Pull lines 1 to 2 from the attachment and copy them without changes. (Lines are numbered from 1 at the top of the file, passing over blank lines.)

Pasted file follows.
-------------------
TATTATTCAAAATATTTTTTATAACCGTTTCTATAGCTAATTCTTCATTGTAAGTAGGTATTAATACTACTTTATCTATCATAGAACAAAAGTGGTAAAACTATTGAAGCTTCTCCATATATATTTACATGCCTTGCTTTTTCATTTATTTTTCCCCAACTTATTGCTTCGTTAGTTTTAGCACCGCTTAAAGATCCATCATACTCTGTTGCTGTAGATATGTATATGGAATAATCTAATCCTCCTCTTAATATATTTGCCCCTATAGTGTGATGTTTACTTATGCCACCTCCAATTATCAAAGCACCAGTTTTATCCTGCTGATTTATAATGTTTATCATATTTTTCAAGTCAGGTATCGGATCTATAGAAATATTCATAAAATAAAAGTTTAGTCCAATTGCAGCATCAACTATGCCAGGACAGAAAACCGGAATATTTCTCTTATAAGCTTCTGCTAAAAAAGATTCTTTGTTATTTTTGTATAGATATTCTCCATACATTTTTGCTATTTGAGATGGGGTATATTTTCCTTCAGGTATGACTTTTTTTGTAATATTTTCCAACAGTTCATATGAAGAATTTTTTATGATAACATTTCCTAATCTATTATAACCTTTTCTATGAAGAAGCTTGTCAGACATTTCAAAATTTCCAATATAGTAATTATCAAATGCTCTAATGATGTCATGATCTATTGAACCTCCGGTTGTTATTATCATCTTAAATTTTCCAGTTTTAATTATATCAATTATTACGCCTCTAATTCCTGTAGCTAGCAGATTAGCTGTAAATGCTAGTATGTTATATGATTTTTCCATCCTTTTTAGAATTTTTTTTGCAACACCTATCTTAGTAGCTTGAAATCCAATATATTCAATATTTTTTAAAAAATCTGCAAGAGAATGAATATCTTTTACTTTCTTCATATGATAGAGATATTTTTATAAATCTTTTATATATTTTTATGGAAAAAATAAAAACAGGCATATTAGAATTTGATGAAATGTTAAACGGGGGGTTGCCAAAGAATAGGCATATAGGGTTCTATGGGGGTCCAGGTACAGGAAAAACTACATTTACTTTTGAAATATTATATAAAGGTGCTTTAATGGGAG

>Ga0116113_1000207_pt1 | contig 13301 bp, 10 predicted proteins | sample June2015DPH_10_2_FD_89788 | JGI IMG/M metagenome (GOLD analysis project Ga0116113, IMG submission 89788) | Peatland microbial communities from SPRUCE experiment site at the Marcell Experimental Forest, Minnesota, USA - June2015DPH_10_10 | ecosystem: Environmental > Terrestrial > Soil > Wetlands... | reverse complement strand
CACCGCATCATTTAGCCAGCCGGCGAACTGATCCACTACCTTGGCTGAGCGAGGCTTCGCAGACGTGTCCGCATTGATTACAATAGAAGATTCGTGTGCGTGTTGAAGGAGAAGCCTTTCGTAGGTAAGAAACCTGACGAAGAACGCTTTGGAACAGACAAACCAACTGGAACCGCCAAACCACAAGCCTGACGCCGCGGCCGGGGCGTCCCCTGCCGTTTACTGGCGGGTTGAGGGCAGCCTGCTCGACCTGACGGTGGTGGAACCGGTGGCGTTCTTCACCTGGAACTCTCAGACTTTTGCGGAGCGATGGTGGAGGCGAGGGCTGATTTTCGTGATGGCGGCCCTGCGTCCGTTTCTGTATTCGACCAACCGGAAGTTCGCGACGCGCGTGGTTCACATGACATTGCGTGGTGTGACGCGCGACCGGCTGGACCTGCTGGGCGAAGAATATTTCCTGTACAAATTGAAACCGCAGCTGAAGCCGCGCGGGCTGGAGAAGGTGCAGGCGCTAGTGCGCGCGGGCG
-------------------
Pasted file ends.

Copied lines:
TATTATTCAAAATATTTTTTATAACCGTTTCTATAGCTAATTCTTCATTGTAAGTAGGTATTAATACTACTTTATCTATCATAGAACAAAAGTGGTAAAACTATTGAAGCTTCTCCATATATATTTACATGCCTTGCTTTTTCATTTATTTTTCCCCAACTTATTGCTTCGTTAGTTTTAGCACCGCTTAAAGATCCATCATACTCTGTTGCTGTAGATATGTATATGGAATAATCTAATCCTCCTCTTAATATATTTGCCCCTATAGTGTGATGTTTACTTATGCCACCTCCAATTATCAAAGCACCAGTTTTATCCTGCTGATTTATAATGTTTATCATATTTTTCAAGTCAGGTATCGGATCTATAGAAATATTCATAAAATAAAAGTTTAGTCCAATTGCAGCATCAACTATGCCAGGACAGAAAACCGGAATATTTCTCTTATAAGCTTCTGCTAAAAAAGATTCTTTGTTATTTTTGTATAGATATTCTCCATACATTTTTGCTATTTGAGATGGGGTATATTTTCCTTCAGGTATGACTTTTTTTGTAATATTTTCCAACAGTTCATATGAAGAATTTTTTATGATAACATTTCCTAATCTATTATAACCTTTTCTATGAAGAAGCTTGTCAGACATTTCAAAATTTCCAATATAGTAATTATCAAATGCTCTAATGATGTCATGATCTATTGAACCTCCGGTTGTTATTATCATCTTAAATTTTCCAGTTTTAATTATATCAATTATTACGCCTCTAATTCCTGTAGCTAGCAGATTAGCTGTAAATGCTAGTATGTTATATGATTTTTCCATCCTTTTTAGAATTTTTTTTGCAACACCTATCTTAGTAGCTTGAAATCCAATATATTCAATATTTTTTAAAAAATCTGCAAGAGAATGAATATCTTTTACTTTCTTCATATGATAGAGATATTTTTATAAATCTTTTATATATTTTTATGGAAAAAATAAAAACAGGCATATTAGAATTTGATGAAATGTTAAACGGGGGGTTGCCAAAGAATAGGCATATAGGGTTCTATGGGGGTCCAGGTACAGGAAAAACTACATTTACTTTTGAAATATTATATAAAGGTGCTTTAATGGGAG

>Ga0116113_1000207_pt1 | contig 13301 bp, 10 predicted proteins | sample June2015DPH_10_2_FD_89788 | JGI IMG/M metagenome (GOLD analysis project Ga0116113, IMG submission 89788) | Peatland microbial communities from SPRUCE experiment site at the Marcell Experimental Forest, Minnesota, USA - June2015DPH_10_10 | ecosystem: Environmental > Terrestrial > Soil > Wetlands... | reverse complement strand